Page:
Is your store bought honey really honey?
What percent of store bought honey is real and what percent of other stuff is allowed to be mixed in? Which honey would you prefer a hobbyist beekeeper’s honey, which is “raw,” meaning extracted from their own hives, not pasteurized, may crystallize, and typically cost a bit more per pound, and also not forgetting tastier too; or would you prefer the store bought honey, which is almost always cheaper, Pasteurized and very rarely crystallizes?
Many in the general public who buy honey in stores have no idea where their sweet stuff comes from or what it really contains; because the label says Honey it must be honey right? After all this is America.
In my opinion, “Raw honey” is the best honey because it is not pasteurized. Pasteurizing or what I call the overheating of honey changes the chemical structure of the sugars in honey along with subtle change in flavor; this change is not found in “raw honey” because typically raw honey is extracted and bottled without Pasteurization. During Pasteurization, the high heat causes a change in flavor, not necessarily bad, as well as a loss in the amount of natural honey antioxidants. There is no set standard for what "raw" means in the honey industry, but for hobbyist beekeepers it means never heating extracted honey above natural hive temperatures which is around ninety-eight degrees Fahrenheit; the temperature at which honeybees incubate and raise brood (baby bees) in the hive.
Pasteurization on the other hand requires heating to high temperatures which chemically changes store bought honey structure forever. Between the Pasteurization and the high pressure straining of store bought honey all the bee infused enzymes, antioxidants, and allergy fighting pollen is systematically eliminated forever from Pasteurized honey; therefore what patrons end up with at the grocery store, is simply a shelf stable sweetener in a bottle with a label that says Honey; Sad! Sad! Sad! For those health conscious patrons. Store bought honey is fine for cooking and even for eating if one is satisfied with just a bottle of sweet golden substance with a label that says Honey and cost just a few dollars.
In recognition of what issues commercial beekeepers and bulk honey packers face; according to their position; their major concern is the yeasts that honey contain. In a honey bottling/packing facility these yeasts are not welcomed like the yeasts used in bread, vinegar and alcoholic beverages; because they cause unwelcomed fermentation to occur in honey effectively spoiling the entire batch. Honey is hygroscopic, which means it has the ability to absorb moisture from the air if it is left uncovered over time. During bulk harvesting of honey in large operations, many uncapped frames of honey, meaning the bees did not deem the proper moisture content attained in those frames, thus no capping, gets harvested and extracted; this extra moisture in commercial volumes of honey could allow the yeast within to begin the fermentation process.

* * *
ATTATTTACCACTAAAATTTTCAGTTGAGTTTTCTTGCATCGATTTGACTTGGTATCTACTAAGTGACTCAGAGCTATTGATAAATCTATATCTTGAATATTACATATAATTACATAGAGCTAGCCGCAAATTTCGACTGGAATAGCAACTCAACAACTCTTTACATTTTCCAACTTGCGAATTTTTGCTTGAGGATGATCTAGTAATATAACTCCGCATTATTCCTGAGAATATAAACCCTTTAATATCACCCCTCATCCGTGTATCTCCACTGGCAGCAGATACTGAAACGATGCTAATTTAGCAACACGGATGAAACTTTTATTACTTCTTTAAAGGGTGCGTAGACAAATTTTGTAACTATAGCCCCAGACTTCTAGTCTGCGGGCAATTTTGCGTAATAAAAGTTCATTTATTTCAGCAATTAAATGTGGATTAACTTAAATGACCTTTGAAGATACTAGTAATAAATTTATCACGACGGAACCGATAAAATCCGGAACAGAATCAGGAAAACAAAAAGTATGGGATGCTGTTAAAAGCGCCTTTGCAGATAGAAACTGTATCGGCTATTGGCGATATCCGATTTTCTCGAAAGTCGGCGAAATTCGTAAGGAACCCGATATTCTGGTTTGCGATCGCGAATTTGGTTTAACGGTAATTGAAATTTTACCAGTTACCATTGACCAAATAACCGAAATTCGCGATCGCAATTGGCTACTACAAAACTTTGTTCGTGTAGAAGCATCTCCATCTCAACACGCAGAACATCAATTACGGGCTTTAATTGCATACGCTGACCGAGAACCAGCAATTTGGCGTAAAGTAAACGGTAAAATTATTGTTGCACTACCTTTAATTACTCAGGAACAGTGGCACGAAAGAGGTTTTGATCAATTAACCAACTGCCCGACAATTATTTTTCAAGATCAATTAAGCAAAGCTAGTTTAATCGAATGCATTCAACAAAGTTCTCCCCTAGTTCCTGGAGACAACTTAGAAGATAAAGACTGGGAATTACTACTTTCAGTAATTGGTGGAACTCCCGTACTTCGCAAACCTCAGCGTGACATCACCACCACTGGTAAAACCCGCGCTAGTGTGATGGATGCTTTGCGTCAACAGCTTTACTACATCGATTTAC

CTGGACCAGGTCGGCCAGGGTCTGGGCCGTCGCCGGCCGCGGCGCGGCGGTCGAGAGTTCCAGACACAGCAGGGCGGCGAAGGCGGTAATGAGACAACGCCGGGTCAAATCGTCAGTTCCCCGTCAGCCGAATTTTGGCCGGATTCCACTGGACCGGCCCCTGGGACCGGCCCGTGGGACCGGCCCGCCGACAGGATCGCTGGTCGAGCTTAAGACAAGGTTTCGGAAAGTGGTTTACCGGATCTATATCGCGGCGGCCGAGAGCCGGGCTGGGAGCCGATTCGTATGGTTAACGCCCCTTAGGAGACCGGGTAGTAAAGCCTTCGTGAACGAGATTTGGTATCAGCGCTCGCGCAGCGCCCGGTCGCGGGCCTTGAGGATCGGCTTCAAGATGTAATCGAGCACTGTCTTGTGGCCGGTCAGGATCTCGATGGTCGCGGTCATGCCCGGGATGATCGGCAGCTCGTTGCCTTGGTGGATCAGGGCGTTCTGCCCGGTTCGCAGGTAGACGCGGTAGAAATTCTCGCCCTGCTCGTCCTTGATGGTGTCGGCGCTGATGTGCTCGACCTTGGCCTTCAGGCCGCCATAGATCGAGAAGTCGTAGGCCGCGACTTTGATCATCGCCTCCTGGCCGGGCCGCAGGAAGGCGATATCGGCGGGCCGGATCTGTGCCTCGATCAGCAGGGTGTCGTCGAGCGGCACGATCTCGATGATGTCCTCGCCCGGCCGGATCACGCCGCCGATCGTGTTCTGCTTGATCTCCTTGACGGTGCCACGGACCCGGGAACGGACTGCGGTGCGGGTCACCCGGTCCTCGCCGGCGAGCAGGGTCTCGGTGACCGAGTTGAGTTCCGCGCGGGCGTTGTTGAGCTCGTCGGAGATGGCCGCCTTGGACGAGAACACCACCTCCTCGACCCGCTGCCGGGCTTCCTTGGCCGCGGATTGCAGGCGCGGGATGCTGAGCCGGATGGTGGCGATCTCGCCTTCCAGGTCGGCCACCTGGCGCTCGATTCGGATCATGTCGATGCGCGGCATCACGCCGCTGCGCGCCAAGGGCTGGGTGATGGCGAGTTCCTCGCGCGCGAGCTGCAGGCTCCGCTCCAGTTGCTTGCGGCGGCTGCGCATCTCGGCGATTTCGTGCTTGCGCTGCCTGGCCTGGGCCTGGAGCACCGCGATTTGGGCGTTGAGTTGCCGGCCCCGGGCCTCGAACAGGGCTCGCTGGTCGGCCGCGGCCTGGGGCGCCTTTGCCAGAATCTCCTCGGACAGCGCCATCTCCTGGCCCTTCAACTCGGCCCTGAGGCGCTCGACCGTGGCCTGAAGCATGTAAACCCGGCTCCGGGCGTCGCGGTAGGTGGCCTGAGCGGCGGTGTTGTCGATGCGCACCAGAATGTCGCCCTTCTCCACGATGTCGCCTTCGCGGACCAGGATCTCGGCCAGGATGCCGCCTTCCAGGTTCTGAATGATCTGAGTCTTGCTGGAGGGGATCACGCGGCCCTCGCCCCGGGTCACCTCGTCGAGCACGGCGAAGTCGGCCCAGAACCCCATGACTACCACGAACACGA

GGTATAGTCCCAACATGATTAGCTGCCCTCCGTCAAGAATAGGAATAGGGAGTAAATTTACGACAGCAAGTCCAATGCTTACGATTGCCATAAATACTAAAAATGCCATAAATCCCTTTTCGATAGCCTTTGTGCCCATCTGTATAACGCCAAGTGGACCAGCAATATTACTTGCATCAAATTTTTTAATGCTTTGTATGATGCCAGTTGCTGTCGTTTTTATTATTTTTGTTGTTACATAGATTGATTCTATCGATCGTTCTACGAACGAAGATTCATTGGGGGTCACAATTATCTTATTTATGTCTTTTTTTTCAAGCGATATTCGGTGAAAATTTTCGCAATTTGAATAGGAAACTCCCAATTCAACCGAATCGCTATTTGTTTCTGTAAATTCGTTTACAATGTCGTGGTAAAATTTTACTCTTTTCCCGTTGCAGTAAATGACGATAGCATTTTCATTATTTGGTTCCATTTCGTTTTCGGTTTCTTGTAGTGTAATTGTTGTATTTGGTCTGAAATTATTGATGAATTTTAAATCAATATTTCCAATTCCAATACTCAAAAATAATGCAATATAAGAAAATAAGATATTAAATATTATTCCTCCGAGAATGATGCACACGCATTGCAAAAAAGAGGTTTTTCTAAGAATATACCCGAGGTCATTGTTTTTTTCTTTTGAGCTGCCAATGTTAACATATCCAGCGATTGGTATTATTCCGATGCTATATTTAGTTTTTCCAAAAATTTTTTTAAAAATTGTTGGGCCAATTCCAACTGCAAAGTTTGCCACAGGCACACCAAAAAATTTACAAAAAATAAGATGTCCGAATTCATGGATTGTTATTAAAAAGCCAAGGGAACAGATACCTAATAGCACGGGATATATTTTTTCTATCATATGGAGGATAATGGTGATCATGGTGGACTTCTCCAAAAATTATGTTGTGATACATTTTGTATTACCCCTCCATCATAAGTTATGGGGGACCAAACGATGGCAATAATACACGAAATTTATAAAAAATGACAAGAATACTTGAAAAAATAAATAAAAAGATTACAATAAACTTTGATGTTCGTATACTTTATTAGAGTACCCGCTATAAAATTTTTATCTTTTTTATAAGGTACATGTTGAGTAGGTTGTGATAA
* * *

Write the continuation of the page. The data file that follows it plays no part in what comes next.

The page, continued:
Normally, when the bees are hydrolyzing honey (braking down the complex sugars in nectar to glucose and fructose) they also lower the moisture content to about 17 – 18 % before capping it in the hives; a low moisture content combined with the low PH of honey prevents bacteria and other harmful organisms from surviving in it which improves honey’s preservation and gives honey a small to high antibacterial property depending on the type of honey. This is the main reason why I a conscientious hobbyists beekeeper select only capped frames of honey for extraction; if my Scientist girls capped it I am certain the moisture content is correct. If honey’s moisture content goes above 20% a very high risk of fermentation results with yeast present, therefore big honey processers Pasteurize to protect their investment/livelihood, by heating to between 145ºF to as high as 160ºF for a specified duration of time. Heating of the store bought honey to these high temperatures will also cause a delay or slowing of granulation by dissolving any small sugar crystals present in raw honey. These crystals are blamed for initiating the granulation process; the heating of honey also reduces the viscosity (the resistance to flow) of honey thus making the liquid flow easier during micro filtration and automated bottling.
Yes!! The picture above is really Honey; in fact it is Award Winning Honey of 2016
I love the taste of my “raw honey,” and especially the darker variety; every time I eat some of my girls honey I remember Polyphenols, Flavonoids, and Carotenoid. I think of all the good bee enzymes and the valuable antioxidants “raw honey” contain along with the pride I feel every time I receive a prize at honey shows. This year “We”, my girls and I won Double State Champion for Best Tasting Honey in Georgia at the Georgia Beekeepers Association Honey Show; and also we took the Best of Show Ribbon along with Best Tasting Honey at the Georgia Agricultural State Fair. Citizens are becoming more food and health conscious, so I am happy to help in raising awareness of food issues related to my small part of the world which is beekeeping and honey production. “Knowledge is power” was a regular saying of my late Grandparents. To all my Honey and Bee Products Patrons I say a special thank you for your support of hobbyist beekeepers. We appreciate you looking for and buying our “Raw Honey;” you do recognize the fact that we have not lost sight of the Honeybees meaning of Honey.
Here is an interesting video I found that gives a concise perspective of honey: Raw vs Pasteurized Plus.